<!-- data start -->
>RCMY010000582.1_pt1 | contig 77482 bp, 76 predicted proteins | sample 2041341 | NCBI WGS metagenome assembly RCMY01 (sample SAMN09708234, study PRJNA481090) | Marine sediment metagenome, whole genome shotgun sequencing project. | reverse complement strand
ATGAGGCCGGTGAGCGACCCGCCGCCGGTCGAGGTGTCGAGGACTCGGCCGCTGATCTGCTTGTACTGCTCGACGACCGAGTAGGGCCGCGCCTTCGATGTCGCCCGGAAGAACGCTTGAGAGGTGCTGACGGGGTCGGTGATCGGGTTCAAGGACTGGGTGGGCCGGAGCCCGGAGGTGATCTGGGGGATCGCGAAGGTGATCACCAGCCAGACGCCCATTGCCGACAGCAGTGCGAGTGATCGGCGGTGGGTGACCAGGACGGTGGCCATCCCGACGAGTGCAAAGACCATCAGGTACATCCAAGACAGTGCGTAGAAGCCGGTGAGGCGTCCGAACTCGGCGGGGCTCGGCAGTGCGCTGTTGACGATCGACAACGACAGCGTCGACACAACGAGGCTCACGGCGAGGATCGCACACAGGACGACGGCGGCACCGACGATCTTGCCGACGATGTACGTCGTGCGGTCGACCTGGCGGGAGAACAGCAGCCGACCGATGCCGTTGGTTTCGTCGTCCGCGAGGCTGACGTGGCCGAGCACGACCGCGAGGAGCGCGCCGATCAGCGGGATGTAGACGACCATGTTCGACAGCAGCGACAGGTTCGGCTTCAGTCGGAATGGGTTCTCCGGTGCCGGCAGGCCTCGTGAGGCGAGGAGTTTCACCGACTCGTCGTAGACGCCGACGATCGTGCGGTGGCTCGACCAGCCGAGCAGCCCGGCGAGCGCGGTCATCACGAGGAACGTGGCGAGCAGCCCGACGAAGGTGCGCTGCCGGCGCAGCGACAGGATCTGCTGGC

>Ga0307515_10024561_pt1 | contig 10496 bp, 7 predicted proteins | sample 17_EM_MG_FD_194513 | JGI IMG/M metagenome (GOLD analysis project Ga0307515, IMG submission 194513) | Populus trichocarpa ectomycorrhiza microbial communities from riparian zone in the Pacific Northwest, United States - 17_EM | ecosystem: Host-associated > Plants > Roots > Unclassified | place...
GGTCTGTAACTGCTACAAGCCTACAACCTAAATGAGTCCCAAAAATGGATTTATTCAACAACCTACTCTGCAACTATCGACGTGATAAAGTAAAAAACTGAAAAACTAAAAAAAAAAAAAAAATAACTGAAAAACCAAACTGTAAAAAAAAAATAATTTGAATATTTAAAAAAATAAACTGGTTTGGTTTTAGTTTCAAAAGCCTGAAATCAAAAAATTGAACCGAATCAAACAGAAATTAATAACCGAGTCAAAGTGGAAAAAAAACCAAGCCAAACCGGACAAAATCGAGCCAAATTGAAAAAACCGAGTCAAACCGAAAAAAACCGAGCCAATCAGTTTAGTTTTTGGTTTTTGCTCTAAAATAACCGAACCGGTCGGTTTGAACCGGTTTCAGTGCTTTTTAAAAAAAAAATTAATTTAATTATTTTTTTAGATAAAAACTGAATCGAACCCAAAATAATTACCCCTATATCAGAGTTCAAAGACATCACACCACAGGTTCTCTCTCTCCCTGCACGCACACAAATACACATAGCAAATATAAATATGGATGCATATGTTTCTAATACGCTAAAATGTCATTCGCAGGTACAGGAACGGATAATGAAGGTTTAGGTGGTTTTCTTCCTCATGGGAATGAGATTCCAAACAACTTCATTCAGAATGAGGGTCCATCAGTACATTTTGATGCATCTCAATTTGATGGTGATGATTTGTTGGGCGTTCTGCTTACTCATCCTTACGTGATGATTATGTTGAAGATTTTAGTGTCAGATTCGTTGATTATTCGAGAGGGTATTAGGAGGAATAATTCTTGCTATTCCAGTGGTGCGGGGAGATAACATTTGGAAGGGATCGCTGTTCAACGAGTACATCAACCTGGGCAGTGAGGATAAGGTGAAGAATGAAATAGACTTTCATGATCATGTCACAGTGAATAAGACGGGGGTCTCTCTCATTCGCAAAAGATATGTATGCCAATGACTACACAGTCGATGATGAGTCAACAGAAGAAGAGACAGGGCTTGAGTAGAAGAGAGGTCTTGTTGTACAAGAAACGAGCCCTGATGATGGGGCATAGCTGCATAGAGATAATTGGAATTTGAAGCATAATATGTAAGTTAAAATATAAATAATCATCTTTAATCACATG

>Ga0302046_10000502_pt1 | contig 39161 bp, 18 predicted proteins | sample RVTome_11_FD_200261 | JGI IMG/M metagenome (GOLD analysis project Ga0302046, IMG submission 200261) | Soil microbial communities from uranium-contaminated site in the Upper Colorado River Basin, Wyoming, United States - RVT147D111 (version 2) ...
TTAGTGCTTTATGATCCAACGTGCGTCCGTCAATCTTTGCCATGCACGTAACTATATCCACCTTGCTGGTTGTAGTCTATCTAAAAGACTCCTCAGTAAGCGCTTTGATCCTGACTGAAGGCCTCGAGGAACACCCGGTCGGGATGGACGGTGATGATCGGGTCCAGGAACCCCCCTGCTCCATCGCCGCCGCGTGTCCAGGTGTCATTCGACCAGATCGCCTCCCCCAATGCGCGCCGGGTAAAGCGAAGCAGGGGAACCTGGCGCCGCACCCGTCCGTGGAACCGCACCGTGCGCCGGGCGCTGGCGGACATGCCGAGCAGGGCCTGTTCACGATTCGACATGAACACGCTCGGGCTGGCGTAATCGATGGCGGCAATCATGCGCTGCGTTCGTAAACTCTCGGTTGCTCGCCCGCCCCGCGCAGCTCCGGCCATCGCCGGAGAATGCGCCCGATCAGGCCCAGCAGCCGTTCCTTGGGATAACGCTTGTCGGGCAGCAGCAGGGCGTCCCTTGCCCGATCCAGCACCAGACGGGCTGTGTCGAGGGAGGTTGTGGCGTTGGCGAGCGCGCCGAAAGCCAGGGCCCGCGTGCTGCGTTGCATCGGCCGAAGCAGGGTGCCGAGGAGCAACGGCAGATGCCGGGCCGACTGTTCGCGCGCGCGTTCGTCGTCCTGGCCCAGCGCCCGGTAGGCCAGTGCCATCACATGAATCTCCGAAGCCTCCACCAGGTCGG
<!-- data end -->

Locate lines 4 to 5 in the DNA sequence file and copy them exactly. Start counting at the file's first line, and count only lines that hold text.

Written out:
GGTCTGTAACTGCTACAAGCCTACAACCTAAATGAGTCCCAAAAATGGATTTATTCAACAACCTACTCTGCAACTATCGACGTGATAAAGTAAAAAACTGAAAAACTAAAAAAAAAAAAAAAATAACTGAAAAACCAAACTGTAAAAAAAAAATAATTTGAATATTTAAAAAAATAAACTGGTTTGGTTTTAGTTTCAAAAGCCTGAAATCAAAAAATTGAACCGAATCAAACAGAAATTAATAACCGAGTCAAAGTGGAAAAAAAACCAAGCCAAACCGGACAAAATCGAGCCAAATTGAAAAAACCGAGTCAAACCGAAAAAAACCGAGCCAATCAGTTTAGTTTTTGGTTTTTGCTCTAAAATAACCGAACCGGTCGGTTTGAACCGGTTTCAGTGCTTTTTAAAAAAAAAATTAATTTAATTATTTTTTTAGATAAAAACTGAATCGAACCCAAAATAATTACCCCTATATCAGAGTTCAAAGACATCACACCACAGGTTCTCTCTCTCCCTGCACGCACACAAATACACATAGCAAATATAAATATGGATGCATATGTTTCTAATACGCTAAAATGTCATTCGCAGGTACAGGAACGGATAATGAAGGTTTAGGTGGTTTTCTTCCTCATGGGAATGAGATTCCAAACAACTTCATTCAGAATGAGGGTCCATCAGTACATTTTGATGCATCTCAATTTGATGGTGATGATTTGTTGGGCGTTCTGCTTACTCATCCTTACGTGATGATTATGTTGAAGATTTTAGTGTCAGATTCGTTGATTATTCGAGAGGGTATTAGGAGGAATAATTCTTGCTATTCCAGTGGTGCGGGGAGATAACATTTGGAAGGGATCGCTGTTCAACGAGTACATCAACCTGGGCAGTGAGGATAAGGTGAAGAATGAAATAGACTTTCATGATCATGTCACAGTGAATAAGACGGGGGTCTCTCTCATTCGCAAAAGATATGTATGCCAATGACTACACAGTCGATGATGAGTCAACAGAAGAAGAGACAGGGCTTGAGTAGAAGAGAGGTCTTGTTGTACAAGAAACGAGCCCTGATGATGGGGCATAGCTGCATAGAGATAATTGGAATTTGAAGCATAATATGTAAGTTAAAATATAAATAATCATCTTTAATCACATG

>Ga0302046_10000502_pt1 | contig 39161 bp, 18 predicted proteins | sample RVTome_11_FD_200261 | JGI IMG/M metagenome (GOLD analysis project Ga0302046, IMG submission 200261) | Soil microbial communities from uranium-contaminated site in the Upper Colorado River Basin, Wyoming, United States - RVT147D111 (version 2) ...